Predixion Insight, now 1.2

Predixion Insight 1.2 shipped today, with quite a few new features: PMML support, data profiling, data normalization, Visual Macros for all the tools, VBA API integration  and many others.

The web site has a new look, our Support forums are now up and running  — feel free to post your questions, for Predixion Insight or in general, for Data Mining in Excel.

Predixion Insight has now a splash screen with links to Video Tutorials, our online documentation and a rich sample dataset.

One feature that I love in this release is the Data Profiling feature. With a couple of clicks, this feature will compute common statistics for all columns in your PowerPivot or Excel dataset, and render a report allowing you to explore these statistics.


to try it out, go to Insight Analytics \ Explore Data and select Profile Data.

Like all other Predixion Insight tasks, this allows you to select an Excel range or table or a Power Pivot table as your data source for profiling.

The second pane of the wizard allows one to select the type of statistics to be collected: Basic or Advanced. Advanced is a bit slower (think milliseconds to seconds), but so much more useful.

The Data Profiling result is rendered in a new Excel sheet, with a few sections:

Data Summary

the first section, Data Summary, tells you what kind of columns were detected in your data and it looks like this:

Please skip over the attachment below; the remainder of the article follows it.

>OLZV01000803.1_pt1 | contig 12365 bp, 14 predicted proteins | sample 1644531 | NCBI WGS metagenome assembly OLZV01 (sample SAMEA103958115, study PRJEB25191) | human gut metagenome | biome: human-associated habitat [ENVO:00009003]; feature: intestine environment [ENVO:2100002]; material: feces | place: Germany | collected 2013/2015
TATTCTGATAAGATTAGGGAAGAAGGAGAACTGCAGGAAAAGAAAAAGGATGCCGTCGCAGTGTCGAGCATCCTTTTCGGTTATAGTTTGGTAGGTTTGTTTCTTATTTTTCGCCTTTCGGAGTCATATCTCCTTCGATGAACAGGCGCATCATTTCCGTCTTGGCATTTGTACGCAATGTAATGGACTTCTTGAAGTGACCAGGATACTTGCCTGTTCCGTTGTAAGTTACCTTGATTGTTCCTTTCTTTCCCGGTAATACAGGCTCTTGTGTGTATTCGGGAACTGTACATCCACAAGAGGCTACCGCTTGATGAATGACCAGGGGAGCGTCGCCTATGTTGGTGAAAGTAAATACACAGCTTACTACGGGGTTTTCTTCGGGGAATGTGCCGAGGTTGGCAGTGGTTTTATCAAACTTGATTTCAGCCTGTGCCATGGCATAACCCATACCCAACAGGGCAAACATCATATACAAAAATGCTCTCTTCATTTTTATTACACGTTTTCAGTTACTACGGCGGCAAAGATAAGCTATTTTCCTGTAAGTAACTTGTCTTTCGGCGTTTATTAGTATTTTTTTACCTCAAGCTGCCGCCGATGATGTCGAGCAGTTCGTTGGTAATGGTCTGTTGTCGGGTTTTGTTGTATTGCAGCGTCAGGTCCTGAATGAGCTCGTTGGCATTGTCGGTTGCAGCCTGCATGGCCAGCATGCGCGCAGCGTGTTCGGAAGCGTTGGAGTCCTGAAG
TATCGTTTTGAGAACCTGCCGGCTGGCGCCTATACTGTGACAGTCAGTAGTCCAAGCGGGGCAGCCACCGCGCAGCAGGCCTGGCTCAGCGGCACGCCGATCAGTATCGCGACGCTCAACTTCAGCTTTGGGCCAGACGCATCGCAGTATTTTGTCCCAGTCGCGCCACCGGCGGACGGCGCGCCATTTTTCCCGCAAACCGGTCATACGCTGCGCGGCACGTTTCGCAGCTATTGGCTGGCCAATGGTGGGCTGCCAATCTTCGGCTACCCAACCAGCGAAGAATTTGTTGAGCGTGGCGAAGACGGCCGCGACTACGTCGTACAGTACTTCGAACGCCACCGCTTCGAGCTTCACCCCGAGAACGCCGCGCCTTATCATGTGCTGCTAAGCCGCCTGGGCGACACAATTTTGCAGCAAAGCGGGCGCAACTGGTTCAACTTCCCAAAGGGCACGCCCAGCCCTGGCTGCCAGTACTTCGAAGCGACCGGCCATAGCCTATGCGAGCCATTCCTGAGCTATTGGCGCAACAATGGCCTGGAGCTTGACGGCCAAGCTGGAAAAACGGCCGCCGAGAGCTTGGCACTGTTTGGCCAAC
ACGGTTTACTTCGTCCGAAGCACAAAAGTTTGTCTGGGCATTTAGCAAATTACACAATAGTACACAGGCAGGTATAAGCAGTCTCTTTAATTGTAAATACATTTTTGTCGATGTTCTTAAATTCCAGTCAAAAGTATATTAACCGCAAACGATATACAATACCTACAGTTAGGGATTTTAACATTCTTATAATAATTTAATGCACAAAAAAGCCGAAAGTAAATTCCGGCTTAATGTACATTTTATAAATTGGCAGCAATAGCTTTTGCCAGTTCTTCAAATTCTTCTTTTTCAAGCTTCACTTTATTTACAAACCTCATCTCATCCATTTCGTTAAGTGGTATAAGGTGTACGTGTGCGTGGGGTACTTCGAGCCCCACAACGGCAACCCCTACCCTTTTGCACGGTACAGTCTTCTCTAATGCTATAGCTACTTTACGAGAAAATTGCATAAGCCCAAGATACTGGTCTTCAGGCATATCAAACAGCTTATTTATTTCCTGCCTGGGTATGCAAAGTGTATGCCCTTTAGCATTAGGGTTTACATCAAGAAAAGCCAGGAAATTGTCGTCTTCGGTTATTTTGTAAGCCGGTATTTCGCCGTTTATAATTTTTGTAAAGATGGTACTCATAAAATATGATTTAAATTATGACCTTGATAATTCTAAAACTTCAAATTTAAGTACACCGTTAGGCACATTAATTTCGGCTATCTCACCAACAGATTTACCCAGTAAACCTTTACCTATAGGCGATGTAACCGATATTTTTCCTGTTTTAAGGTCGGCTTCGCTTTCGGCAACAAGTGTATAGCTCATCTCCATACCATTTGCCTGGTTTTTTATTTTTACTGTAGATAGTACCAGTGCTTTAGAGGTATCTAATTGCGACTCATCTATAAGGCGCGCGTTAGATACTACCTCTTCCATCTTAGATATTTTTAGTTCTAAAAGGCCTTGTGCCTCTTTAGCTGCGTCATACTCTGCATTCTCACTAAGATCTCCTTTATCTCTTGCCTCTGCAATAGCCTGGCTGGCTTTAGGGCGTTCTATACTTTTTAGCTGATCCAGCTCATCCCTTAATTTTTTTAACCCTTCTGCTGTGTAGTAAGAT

CustomerID is identified as a likely key (a unique row identifier), so statistics will not be collected for this column

Continuous statistics


This section contains information about numeric columns. Here are the profile columns generated under Advanced analysis:

- #  - the ordinal of the column in the source table. Useful if, after  sorting by any other measure, one wants to restore the table to the original layout

- Column Name

- “Looks Like” –  the result of the Predixion Insight heuristic analysis of the column. A column may be regarded as Interval (a range of values), Multinomial (a few distinct value, hence categorical or discrete), Binomial (2 values) or Constant (a single value)

- Count of Blanks, Minimum, Maximum, Mean, Sample Variance, Standard Deviation, Range, Kurtosis, Skewness, Standard Error of Mean, Approximate Median, Mode, the 95% confidence interval (assuming normal distribution). If you feel rusty about any of these metrics, just click on the column name and your browser will give you a friendly refresher

Discrete Statistics


Ordinal, Column Name, “Looks Like” and Count of Blanks appear again, just like in Continuous Statistics. The number of distinct states is added for discrete columns.

Other columns:

- Top 80% states – number of distinct states covering 80% of the data

- The Top 3 most/least popular  values, with their respective counts

The report can be filtered by column name. You may notice that certain columns appear both in the Continuous and the Discrete section of the report. Such columns may have a numeric type but a distribution which suggests they should be regarded as categorical. The Data Profile report should help you decide whether to use Classify or Estimate for such columns. (If in doubt, this may help: No model for Constant, Estimate for Interval, Classify for all others)



For numeric columns, here are the correlation and covariance matrices. While not very visible in this dataset, the correlation matrix uses a heat map from 1 (green, perfect positive correlation) to –1 (red, perfect negative correlation). White cells show no correlation (a value of 0). The Correlation matrix can be sorted by correlation for each individual column – sorting it by Column Index, #, will restore the shape of the matrix

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